Both the federal government and the state of Illinois have numerous laws in place to prevent employers from taking advantage of employees. These laws cover minimum wage, overtime pay, child labor laws, definitions of exempt and non-exempt employees, and more. When someone makes allegations of wage wrongdoing against the employer, the Illinois Department of Labor (IDOL) will investigate. If the department finds the allegations are true, the employer can face harsh financial penalties.
Overtime Pay Requirements
Bothe the Fair Labor Standards Act (FLSA) and Illinois Minimum Wage Law (IMWL) address wage issues for employees. While the FLSA has set the minimum wage at $7.25 per hour, the state’s minimum wage is currently at $12.00 per hour for workers 18 years of age or older. Under the FLSA, the Illinois rate is the prevailing rate for Illinois workers.
This wage is for those employees who work 40 hours or less in a single workweek. This workweek is set by the employer, must be seven consecutive 24-hour periods, and is fixed to be the same every week, although it is not required to coincide with the calendar week. For example, some employers will follow a Sunday through Saturday workweek, while others may follow a Monday through Sunday workweek.
Overtime wages must be paid after 40 hours of work per week at 1.5 times the regular rate. For instance, an employee who is paid $12.00 per hour would earn $18.00 per hour for their overtime rate. It is also illegal for an employer to demand an employee work overtime in exchange for benefits instead of overtime wages, such as paying the employee with paid time off instead. This is referred to as compensatory or comp pay.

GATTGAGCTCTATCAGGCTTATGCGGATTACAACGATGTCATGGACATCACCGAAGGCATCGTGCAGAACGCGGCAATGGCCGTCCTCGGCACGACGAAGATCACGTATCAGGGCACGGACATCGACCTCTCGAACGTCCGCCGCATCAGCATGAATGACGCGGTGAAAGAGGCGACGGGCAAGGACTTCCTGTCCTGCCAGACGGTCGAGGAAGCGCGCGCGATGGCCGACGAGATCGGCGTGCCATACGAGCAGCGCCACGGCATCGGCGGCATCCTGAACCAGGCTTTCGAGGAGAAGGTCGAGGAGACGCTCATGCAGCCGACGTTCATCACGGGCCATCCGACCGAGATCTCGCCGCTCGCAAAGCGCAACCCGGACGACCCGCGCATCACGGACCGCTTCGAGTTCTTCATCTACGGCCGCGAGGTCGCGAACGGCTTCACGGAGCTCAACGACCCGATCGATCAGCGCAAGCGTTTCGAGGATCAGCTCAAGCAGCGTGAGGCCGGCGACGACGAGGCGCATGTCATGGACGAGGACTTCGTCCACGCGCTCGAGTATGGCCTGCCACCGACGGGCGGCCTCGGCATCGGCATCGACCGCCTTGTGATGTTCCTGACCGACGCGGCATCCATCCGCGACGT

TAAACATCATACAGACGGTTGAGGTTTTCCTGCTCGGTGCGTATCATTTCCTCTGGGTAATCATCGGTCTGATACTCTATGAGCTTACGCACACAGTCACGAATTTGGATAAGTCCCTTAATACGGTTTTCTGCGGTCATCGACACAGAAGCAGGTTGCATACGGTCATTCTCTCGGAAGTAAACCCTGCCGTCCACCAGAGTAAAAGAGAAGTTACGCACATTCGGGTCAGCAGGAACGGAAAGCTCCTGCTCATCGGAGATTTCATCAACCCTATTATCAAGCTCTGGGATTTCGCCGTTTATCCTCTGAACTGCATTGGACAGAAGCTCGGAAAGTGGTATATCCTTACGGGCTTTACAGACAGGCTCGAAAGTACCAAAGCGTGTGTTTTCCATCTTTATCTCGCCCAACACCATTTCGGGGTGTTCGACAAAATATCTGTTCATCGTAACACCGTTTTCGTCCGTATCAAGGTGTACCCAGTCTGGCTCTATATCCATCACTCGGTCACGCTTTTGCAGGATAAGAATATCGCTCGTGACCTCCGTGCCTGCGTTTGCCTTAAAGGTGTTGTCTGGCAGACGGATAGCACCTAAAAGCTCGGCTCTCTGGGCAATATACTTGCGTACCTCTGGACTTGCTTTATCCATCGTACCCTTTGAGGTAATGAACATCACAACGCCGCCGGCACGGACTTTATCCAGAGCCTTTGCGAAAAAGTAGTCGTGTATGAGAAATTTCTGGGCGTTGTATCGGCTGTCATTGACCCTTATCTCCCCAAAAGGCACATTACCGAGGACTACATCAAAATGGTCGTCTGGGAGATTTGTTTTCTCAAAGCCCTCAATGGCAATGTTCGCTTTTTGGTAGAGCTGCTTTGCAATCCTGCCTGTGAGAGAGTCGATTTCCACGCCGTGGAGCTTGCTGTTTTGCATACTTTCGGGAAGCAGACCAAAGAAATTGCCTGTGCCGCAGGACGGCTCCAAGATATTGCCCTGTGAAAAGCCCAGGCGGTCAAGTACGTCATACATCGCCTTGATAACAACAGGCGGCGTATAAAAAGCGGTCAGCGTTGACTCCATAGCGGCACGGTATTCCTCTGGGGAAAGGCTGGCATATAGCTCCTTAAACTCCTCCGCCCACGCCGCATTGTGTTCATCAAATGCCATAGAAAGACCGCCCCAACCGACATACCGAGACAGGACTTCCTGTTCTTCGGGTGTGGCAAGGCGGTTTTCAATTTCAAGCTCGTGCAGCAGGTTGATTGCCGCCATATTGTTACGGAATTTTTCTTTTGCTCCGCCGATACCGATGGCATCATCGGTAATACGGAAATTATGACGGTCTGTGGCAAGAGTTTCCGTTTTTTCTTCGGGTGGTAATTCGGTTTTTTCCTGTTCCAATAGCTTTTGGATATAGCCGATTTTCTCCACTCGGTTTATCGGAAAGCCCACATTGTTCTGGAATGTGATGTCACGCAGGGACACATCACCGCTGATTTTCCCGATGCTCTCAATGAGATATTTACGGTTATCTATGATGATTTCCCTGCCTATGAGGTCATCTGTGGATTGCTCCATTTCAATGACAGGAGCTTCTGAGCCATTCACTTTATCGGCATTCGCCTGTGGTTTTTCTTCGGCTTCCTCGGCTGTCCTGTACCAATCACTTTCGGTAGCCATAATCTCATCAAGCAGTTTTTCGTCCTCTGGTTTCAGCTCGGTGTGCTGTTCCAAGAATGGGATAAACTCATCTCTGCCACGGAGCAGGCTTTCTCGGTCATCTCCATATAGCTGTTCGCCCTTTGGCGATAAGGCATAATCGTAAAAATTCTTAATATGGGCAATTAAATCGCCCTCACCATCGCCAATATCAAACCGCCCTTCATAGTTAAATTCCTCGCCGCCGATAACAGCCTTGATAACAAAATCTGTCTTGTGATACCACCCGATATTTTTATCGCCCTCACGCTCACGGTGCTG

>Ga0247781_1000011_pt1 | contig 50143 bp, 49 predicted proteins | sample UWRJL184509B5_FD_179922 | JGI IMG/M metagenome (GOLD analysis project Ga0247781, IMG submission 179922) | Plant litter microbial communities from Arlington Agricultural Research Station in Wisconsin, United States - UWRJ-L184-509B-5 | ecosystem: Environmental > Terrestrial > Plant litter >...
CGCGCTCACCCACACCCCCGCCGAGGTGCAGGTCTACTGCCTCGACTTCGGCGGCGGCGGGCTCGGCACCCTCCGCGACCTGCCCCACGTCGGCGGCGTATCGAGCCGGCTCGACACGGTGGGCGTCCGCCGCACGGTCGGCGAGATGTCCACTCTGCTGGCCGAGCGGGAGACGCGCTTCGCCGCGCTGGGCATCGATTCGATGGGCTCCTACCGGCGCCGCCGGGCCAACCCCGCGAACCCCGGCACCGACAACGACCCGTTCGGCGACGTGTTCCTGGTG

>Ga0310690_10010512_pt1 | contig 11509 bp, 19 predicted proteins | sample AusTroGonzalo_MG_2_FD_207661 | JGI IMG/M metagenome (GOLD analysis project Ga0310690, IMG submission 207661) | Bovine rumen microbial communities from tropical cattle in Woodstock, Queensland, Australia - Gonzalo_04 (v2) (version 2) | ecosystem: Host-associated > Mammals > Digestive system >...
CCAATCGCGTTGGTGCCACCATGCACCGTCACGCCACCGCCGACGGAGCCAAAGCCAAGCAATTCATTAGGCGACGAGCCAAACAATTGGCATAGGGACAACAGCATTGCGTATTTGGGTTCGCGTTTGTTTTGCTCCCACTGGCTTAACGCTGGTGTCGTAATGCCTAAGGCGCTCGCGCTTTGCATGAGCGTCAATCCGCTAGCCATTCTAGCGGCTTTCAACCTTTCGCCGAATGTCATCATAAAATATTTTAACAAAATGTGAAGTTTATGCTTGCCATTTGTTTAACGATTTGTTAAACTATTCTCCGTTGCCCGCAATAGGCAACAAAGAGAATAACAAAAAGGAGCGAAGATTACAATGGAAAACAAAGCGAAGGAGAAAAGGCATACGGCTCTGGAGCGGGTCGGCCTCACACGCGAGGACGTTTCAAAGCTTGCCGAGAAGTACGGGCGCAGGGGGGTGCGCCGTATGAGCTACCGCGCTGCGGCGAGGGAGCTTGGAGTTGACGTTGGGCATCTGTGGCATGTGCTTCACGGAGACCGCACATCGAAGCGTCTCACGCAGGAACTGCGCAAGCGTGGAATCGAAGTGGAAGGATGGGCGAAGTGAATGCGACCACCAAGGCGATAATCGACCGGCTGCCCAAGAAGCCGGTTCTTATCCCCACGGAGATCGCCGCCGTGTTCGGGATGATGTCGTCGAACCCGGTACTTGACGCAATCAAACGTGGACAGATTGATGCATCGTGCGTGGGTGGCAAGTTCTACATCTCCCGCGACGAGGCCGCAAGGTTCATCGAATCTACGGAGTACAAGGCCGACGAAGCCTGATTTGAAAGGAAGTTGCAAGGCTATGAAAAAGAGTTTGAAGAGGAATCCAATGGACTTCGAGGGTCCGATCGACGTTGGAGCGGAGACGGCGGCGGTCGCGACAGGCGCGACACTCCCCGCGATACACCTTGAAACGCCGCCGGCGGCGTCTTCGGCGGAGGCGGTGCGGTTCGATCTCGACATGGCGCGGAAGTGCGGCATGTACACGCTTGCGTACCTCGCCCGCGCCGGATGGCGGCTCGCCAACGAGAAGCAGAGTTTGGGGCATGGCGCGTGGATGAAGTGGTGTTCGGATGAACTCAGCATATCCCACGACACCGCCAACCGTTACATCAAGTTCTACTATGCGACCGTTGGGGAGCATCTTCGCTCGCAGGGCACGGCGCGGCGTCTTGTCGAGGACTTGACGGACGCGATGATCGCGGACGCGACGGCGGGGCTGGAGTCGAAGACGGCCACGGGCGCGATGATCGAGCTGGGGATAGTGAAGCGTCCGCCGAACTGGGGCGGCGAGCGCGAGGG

Even under the law, exempt employees are not entitled to overtime pay. The majority of exempt employees are paid weekly, monthly, or annual salaries as opposed to non-exempt employees who are paid by the hour. An employer could get in legal trouble, however, if they try to designate an employee as exempt in order to avoid paying overtime when that employee actually fits the non-exempt employee criteria.
Non-exempt employees who are forced to work overtime without overtime pay may be able to file a claim against their employer with the IDOL. Under the FLSA, an employer who is found guilty of intentionally refusing to pay overtime pay can be forced to pay the employee double the amount of owed overtime pay, plus legal fees. Under the IMWL, the employer could also be forced to pay the employee an additional amount in damages – 2 percent of the overtime wages owed.
Call an Illinois Agency Defense Attorney Today
If an employee has made allegations against your company, do not delay in contacting a seasoned Chicago, IL FLSA attorney for legal assistance. Call Williams & Nickl, LLC at 312-335-9470 to schedule a free and confidential consultation and find out what legal options you have to defend against these charges.